• demonstrate understanding of this speech by creating a written and visual project to guide their discussion.

  • work individually and in cooperative groups.

  • present their group graphic to the whole class as a way of sharing their section and connecting their graphical representation to the text.

  • write a summary of the Gettysburg Address in their own words.

Session One

  1. Begin by asking the students what they know about the Civil War. They can share when it occurred, why it took place, what the outcome was, who was involved, and other details that they know.

  2. Ask students if they know of anything that became famous as a result of the Civil War. Hopefully someone will volunteer the answer, “Gettysburg Address.”

  3. Invite the students to share what they know about the Gettysburg Address. Take notes on the board or on chart paper, if desired.

  4. Explain that four months after the Battle of Gettysburg, President Abraham Lincoln was invited to participate in the dedication ceremony for a cemetery that had been established on the land where the battle took place. Lincoln’s role in this ceremony was not as the primary speaker, but his speech was an important event in the ceremony and in the nation.

  5. Read the Gettysburg Address aloud to the group. Allow time for the students to comment about what was read.

  6. Explain to students that in the next session, they will be working in groups to learn more about what was said in the Gettysburg Address as well as to find out more about the time period and the people involved.

  7. To end the session, share some of the selected books from the booklist, and allow the remaining time for students to read and explore.

Session Two

  1. Introduce students to the Multigenre Mapper and explain how students will use each of the areas of the tool. Use an LCD projector, if available.

  2. After entering the title of the project, “The Gettysburg Address” and their names into the Multigenre Mapper, students should fill in the rest of the blanks as follows:

    • In Section A, students should type in “Text From the Gettysburg Address.” In the related space, students will type in their sentence as it was written in the Gettysburg Address.

    • In Section B, students should label it, “Key Words and Phrases.” In this space, students will note vocabulary words or meaningful phrases they want to learn more about.

    • In Section C, the label should be “Significance.” This is the section where students write what they have learned about their sentence from the Gettysburg Address.

    • When their writing is done, students illustrate their page, using the drawing tools in the Multigenre Mapper. These illustrations can include drawings, shapes, symbols, colors that remind you of things from the Gettysburg Address.
  3. Share the example printout from the Multigenre Mapper to help students visualize the project.

  4. Have the students get into their groups. Since each group will be working on one sentence of the Gettysburg Address, pass out a copy of the Gettysburg Address with the sentences highlighted.

  5. Invite students to read the entire Gettysburg Address several times to themselves as well as read it in their group.

  6. After several readings, ask students to read their highlighted sentence aloud within their group. They should now have some understanding of this sentence in context.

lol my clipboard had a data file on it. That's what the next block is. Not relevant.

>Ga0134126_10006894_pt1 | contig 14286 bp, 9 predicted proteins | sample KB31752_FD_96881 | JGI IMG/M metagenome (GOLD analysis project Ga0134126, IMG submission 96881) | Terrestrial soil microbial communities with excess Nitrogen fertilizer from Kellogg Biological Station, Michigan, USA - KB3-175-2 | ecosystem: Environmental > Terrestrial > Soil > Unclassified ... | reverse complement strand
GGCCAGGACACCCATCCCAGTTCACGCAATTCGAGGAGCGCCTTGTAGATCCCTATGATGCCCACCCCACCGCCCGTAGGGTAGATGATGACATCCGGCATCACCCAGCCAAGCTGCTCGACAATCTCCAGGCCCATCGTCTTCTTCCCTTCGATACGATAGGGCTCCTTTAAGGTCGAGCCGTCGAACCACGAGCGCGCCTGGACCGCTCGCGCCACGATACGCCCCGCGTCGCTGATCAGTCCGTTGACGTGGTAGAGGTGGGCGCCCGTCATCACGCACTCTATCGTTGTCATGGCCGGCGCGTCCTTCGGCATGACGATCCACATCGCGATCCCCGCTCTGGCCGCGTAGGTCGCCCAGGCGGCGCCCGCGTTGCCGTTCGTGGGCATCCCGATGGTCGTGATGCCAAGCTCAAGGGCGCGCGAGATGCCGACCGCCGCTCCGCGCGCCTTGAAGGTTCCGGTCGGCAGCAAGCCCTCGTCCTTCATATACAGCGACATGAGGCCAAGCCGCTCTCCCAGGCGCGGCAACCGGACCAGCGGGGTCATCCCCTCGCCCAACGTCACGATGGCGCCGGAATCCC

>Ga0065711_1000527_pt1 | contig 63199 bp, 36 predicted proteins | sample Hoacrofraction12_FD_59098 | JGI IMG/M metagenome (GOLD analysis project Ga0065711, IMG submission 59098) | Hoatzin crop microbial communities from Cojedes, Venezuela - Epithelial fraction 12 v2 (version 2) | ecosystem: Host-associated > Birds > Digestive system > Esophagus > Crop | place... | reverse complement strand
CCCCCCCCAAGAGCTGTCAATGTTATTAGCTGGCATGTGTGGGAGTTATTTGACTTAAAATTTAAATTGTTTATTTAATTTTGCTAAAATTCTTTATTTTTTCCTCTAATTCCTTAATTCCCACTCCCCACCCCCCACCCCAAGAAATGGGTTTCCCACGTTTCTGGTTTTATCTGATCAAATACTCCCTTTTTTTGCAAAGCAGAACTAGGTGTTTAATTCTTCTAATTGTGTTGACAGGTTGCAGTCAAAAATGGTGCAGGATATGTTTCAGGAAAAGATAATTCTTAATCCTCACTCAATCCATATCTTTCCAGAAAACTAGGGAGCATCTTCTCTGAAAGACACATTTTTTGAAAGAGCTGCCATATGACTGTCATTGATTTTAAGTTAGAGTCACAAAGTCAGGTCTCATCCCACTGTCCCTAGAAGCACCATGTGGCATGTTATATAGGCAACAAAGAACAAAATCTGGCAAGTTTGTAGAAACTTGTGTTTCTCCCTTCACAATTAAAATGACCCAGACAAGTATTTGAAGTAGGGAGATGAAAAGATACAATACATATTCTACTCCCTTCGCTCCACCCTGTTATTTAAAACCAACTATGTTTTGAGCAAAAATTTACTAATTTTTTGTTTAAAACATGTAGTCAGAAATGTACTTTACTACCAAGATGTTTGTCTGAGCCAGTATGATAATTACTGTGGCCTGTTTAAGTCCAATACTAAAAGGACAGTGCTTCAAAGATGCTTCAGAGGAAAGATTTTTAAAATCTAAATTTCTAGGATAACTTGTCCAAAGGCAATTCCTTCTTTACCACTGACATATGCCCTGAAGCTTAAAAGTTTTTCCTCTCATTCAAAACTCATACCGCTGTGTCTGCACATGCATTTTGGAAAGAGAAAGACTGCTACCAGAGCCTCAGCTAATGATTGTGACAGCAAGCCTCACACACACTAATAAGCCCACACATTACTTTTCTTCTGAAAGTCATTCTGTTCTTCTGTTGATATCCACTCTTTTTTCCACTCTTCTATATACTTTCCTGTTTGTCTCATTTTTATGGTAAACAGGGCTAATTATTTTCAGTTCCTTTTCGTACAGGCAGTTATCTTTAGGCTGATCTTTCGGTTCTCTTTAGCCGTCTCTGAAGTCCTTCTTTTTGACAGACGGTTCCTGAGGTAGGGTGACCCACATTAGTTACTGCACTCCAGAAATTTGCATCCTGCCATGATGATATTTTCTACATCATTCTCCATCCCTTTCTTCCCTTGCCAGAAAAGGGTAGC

7. Using the gathered resources, including books, Websites, and other reference materials, invite the students to learn more about their section of the Gettysburg Address.

  8. Students can use the Multigenre Mapper Planning Sheet as they are taking notes and planning their project.

  9. When students have compiled all of the information that they need, have them use the Multigenre Mapper to publish their information.

  10. While students are working, float around the room, listening to the discussions and answering questions as needed.

Session Three

  1. When all of the groups have completed their Multigenre Mapper projects, invite groups to share what they learned about their sentence of the Gettysburg Address.

  2. Display the large version of the Gettysburg Address, on chart paper or a poster.

  3. After groups share what is on their Multigenre Mapper projects, ask them to hang them next to the related place by the chart paper or poster.

  4. Allow time for questions, if the students or groups have any.

  5. As the students and groups present their portion of the Gettysburg Address, assess their work using the rubric.

Session Four

  1. After all of the groups have shared their piece from the Gettysburg Address, ask students to get out their writing notebooks or journals.

  2. In their notebooks or journals, ask students to paraphrase the Gettysburg Address, giving the main points.

  3. Remind them that they can use the Multigenre Mapper projects as resources while completing this project.

  4. Ask for volunteers to share their summary of the Gettysburg Address.


  • As a class, construct a timeline that puts the Battle of Gettysburg into historical context with other major events of the era.

  • Students can create a map of Gettysburg and the location where the speech took place.

  • Extend your study of the Gettysburg Address using the resources available in the ReadWriteThink calendar entry marking Abraham Lincoln's famous speech.

Student Assessment / Reflections

Observe participation during students’ exploration and discussion of the Gettysburg Address, as well as while students use reference materials as a part of their research. Monitor students’ progress and process as they conduct their research about their selected topics. As students present their published research to the class, take notes and assess their work using the rubric.

Students’ summaries of the Gettysburg Address can also be collected, and reviewed for indications of their comprehension of the document.